My favorite collecting spots. Part 2

I’m continuing my Earth Day Weekend series on places that have made an impression on me while I’ve been out doing fieldwork.

Aulavik National Park, Banks Island, Northwest Territories. This is a recent one, so it’s fresh in my mind, but I don’t think the impression will change any time soon. We spent 17 days at a field camp on the Thomsen River – the most remote field work I’ve done to date. I’ve already posted about our work on Banks Island; and it was a wonderful time. This place made a lasting impact on me in two ways (three, if you count things like eggs benedict for breakfast and tiramisu for desserts . . . ) – First, the Thomsen River valley is an oasis of diversity, given how far north it is. We struck the peak of arctic wildflowers, all the shorebirds were nesting, and the insect activity was beyond our wildest expectations. Insects were everywhere, and NOT just mosquitoes. Every Dryas flower seemed to have a fly or a stonefly or a bee resting in it, crane flies were skating across the tundra ponds like water striders, and clouds of midges emerged from the water to feed animals on the land. Every day of collecting turned up great new things. And it’s a little bit thrilling to watch herds of muskox instead of cows wander through your sample grids.

Above the Thomsen River

The second big eye-opener for me was that the “simple” structure of these arctic ecosystems makes them ideally suited to looking at some really interesting questions in ecology. In a mostly two-dimensional world, with simple food webs, you can tease apart networks of interaction that would be daunting or impossible in the tropics (but see the next example for a thumbs-up to the tropics!). Our trip to Banks Island generated more questions than answers, and I’m looking forward to another few years of arctic work.

A day in the field, Banks Island

Lamington National Park, Queensland, Australia. Many people who become infected with love-of-fieldwork pick up that infection in the tropics. And it’s easy to see why – the diversity is stunning, different, overwhelming. Every one of your senses can be overstimulated at the same time. A trip to Australia in 2002 was the first time I really spent enough time in the tropics to appreciate the nature of the place. We spent a few days in Lamington National Park, south of Brisbane, staying in a high elevation campground, with kangaroos and bower birds wandering past the tent, seeing lyrebirds displaying in the rainforest, and hearing the sounds of the forest. We collected insects along trails and streams in the forest during the day and found things I had only ever read about. And at night we went out for walks in the dark and discovered how bright the eye-shine of hunting spiders can be in the beam of a head lamp. Having a few days to just wander and watch meant we saw things that we would otherwise have just passed by – from gigantic wood-boring larvae to tiny moths. I’ve seen amazing new things on every trip I’ve made to Australia. If it wasn’t so far, I’d be there a lot more often. But maybe that distance is good – it makes it more exciting to contemplate my next trip.

In the next post, a special spot a lot closer to home.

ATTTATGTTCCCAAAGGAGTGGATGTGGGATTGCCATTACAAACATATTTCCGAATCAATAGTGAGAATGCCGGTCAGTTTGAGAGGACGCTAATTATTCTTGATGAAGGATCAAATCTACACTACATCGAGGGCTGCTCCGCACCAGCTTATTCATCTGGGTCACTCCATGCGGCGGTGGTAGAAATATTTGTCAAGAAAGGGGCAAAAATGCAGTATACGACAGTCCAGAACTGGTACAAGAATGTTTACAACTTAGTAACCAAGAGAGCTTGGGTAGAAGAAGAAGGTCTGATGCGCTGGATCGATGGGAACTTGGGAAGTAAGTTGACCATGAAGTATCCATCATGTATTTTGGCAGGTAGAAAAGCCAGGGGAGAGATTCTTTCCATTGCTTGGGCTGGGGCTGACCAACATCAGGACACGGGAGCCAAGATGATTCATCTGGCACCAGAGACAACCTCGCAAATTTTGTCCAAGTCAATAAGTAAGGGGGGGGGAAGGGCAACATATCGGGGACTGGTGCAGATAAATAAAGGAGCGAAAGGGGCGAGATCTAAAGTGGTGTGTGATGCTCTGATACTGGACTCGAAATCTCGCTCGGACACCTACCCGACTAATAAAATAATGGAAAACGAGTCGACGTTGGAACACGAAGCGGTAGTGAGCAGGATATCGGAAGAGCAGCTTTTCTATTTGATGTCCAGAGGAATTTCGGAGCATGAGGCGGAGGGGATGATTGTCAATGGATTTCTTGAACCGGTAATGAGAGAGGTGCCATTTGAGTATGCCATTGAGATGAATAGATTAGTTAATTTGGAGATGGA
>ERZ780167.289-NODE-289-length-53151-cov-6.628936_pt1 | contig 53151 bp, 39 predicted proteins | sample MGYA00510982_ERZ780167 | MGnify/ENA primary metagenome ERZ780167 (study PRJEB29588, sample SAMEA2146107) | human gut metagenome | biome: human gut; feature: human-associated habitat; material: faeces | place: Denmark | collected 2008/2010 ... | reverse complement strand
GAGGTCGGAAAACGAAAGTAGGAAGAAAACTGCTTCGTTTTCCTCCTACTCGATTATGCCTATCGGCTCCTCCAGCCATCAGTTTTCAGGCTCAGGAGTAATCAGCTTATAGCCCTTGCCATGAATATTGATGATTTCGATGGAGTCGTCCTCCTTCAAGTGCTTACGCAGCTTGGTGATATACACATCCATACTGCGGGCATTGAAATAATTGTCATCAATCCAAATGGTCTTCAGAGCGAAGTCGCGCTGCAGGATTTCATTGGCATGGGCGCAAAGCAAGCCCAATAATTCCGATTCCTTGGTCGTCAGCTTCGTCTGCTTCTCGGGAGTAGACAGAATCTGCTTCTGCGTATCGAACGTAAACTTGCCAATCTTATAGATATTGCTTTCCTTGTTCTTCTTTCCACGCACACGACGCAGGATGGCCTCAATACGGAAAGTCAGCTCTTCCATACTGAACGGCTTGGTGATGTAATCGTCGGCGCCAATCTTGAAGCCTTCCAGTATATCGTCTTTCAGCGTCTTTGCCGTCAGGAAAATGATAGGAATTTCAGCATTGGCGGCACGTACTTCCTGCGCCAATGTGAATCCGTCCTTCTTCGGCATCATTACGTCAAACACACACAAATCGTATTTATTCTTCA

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About terry wheeler

professor, museum director, entomologist, ecologist, naturalist
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4 Responses to My favorite collecting spots. Part 2

  1. I love this series of “favorite collecting spots” – nice idea to celebrate Earth Day.

    With 30+ years of serious collecting under my belt (and childhood collecting before that), It would be hard for me narrow down to a few spots, but I think I’ll dig through my old slides and pick out a few. I think it’s less about the spot itself and more about where we were in our own development at the time we were there.

    • I agree, Ted. I’ve visited lots of places that are “great”, but it’s the interaction between the place and us, often at a particular time, that makes some of them “special”. I’m often curious about which places resonate with other collectors.

  2. Neal Evenhuis says:

    Excellent series, Terry. After some 40 odd years collecting it is readily apparent that heading to one’s favorite collecting spot is like a fisherman heading back to the ol’ fishin’ hole. There is a strong similarity between the two in that fishermen enjoy fishing to commune with nature the same as our insect collecting does for us. And Ted is right that often our favorite collecting spots as entomologists tie in to our formative years in entomology. For me it is the incredible hidden biodiversity and complexity of the desert. In particular, the Mojave, or as they called in in SoCal, “The Upper Desert”. As a grad student I enjoyed those Spring months so much heading out there to collect and observe my bee flies visiting desert annuals that I would schedule my classes to be just Tuesday and Thursday so I’d have Friday through Monday to camp out. The solitude and communing with nature was a meditative peacefulness that could never be equaled. The longing that still resides in me for those places, while here I am living in tropical paradise with teeming biodiversity at my feet, is a testament to how experience with a special place during one’s formative years will continue to resonate as special despite where one might have been since.

    • Well said, Neal, and I couldn’t agree more! I can see how you forged such a connection with the Mojave – I’ve only started spending time in those deserts in the past few years they have a power that brings one back.

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